For many, preparing a turkey for a holiday feast is one of the biggest cooking and food safety challenges of the year. When you're faced with a big uncooked bird, questions will arise. Let's talk turkey and cook up a few answers.
If you will be using your turkey within 2 or 3 days, store it in the fridge. Otherwise, keep it in the freezer. Don't leave it to sit at room temperature - this can allow harmful bacteria to grow.
Never thaw a frozen turkey on a countertop at room temperature. Instead, choose one of the safer options. You could keep it in the refrigerator wrapped in plastic or placed in a deep pan to hold drippings. Or you could pop it in the microwave, determining thawing time and temperature by either consulting the microwave's manual or following a by-the-kilo recipe. Another thaw alternative is to wrap the turkey in its original airtight wrapping and thaw it in cold water. Change the water every 30 minutes so it stays cold enough.
Figure for a bit over an hour of cooking time per kilogram of turkey (30 minutes per pound). Set the oven temperature to 165°C (325°F) or higher. If using an oven cooking bag, carefully read the bag's instructions first. Poke a meat thermometer into a thigh or breast to see if the turkey's internal temperature has reached 85°C (185°F). By this temperature, the turkey should be thoroughly cooked. Check that meat is tender and no pink juices remain. Cook stuffing separately and add it once the turkey is fully cooked and ready to serve.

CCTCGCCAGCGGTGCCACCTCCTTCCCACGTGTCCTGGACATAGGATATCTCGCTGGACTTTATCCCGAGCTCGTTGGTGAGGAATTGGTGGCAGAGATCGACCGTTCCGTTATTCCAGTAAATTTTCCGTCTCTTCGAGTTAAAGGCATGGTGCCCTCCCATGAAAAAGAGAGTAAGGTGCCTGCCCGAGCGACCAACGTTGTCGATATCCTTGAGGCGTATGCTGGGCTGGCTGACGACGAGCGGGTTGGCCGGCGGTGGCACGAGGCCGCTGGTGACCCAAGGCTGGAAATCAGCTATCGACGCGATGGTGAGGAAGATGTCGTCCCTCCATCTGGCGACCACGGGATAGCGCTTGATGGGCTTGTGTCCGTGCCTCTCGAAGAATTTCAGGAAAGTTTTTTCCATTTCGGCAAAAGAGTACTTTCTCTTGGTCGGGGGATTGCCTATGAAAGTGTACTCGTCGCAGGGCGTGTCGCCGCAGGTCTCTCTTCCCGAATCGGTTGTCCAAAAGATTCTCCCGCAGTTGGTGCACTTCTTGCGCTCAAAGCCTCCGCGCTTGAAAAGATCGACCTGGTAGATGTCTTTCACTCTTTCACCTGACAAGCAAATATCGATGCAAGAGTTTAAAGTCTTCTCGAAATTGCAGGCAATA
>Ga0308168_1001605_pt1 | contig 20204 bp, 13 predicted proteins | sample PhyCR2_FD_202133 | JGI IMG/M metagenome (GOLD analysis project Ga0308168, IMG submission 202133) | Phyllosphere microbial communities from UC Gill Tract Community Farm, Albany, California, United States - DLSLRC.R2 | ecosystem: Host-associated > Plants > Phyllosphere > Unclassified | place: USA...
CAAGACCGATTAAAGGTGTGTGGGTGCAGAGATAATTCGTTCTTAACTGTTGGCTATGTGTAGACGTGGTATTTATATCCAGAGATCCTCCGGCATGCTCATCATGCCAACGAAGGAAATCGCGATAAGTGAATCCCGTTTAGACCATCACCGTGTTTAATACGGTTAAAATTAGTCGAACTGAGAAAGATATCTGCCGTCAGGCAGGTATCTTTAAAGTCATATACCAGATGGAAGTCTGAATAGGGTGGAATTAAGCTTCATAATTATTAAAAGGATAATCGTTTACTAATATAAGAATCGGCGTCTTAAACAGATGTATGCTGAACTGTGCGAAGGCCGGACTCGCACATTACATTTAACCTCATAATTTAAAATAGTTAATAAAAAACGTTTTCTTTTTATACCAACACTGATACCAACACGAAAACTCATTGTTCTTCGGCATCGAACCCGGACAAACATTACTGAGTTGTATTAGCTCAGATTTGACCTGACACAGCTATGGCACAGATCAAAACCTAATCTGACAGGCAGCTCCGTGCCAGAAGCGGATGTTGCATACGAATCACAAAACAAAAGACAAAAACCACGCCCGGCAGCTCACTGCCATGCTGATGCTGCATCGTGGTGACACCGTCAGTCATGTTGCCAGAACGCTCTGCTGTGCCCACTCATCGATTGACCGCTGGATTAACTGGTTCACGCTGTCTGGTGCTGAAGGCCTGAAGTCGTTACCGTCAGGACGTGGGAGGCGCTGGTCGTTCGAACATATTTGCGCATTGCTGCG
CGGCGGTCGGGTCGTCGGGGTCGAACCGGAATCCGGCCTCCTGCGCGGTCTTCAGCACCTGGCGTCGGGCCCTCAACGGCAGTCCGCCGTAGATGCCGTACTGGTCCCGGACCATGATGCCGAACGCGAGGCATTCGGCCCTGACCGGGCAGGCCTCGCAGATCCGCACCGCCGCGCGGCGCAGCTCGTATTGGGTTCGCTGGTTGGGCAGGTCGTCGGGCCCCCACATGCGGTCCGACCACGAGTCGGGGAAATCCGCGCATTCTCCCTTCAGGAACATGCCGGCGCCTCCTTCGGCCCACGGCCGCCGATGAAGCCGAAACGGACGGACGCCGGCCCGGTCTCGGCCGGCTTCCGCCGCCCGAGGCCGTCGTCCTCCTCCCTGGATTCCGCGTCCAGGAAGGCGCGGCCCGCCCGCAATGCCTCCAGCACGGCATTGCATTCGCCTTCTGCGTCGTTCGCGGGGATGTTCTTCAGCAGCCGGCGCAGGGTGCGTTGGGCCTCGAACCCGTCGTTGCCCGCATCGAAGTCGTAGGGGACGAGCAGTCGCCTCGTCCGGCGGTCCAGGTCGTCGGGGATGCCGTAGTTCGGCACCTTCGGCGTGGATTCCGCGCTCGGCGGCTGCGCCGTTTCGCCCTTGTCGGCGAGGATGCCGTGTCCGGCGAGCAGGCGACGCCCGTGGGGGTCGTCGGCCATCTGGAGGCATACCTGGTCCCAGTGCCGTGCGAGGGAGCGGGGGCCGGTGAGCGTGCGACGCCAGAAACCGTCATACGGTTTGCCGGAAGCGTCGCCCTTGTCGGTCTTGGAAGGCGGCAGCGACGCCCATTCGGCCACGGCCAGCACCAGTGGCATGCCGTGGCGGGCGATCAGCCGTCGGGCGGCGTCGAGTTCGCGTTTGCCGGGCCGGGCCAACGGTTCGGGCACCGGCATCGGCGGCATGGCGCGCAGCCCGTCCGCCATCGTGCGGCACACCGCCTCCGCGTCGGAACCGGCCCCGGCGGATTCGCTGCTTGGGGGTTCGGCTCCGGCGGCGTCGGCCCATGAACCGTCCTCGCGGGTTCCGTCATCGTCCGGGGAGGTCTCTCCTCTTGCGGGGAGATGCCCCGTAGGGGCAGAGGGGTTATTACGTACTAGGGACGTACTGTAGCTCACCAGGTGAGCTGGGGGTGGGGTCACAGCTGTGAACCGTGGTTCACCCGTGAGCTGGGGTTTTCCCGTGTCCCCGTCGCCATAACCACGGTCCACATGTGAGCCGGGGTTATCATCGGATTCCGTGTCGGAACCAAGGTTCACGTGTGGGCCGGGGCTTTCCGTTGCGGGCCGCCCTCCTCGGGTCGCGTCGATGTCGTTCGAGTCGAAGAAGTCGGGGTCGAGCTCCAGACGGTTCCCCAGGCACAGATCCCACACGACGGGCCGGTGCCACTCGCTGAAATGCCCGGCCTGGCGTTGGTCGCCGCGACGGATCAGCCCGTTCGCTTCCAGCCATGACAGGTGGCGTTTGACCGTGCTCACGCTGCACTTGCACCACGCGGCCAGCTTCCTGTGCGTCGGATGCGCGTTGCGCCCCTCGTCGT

Turkey and other poultry can carry bacteria that can cause food poisoning, including salmonella and campylobacter. When cooked properly, most bacteria will be killed off so turkey is safe to eat. Still, it is vital that food handlers follow safety guidelines to prevent cross-contaminating other foods being prepared. Avoid touching turkey juices and drippings. Wash hands thoroughly with soap before and after touching food. Do the same for any plates, utensils, towels, and cutting boards you use before switching them to another use. Plastic cutting boards are easier to sanitize than ones made of wood. If you can, reserve one cutting board for use with meats and poultry and another to use when preparing vegetables or other foods.
Turkey is a lean, low-calorie source of protein. It also contains tryptophan, an amino acid known for its snooze-inducing powers. However, it's not really the bird that's the culprit of that post-dinner snooze, but usually the heavy carbohydrates in that holiday feast.
Pile leftover turkey onto whole-grain bread for post-holiday sandwiches or shred the meat to make a base for a turkey soup. But to make sure you make the most of the surplus bounty, refrigerate all leftovers within 2 hours of cooking.
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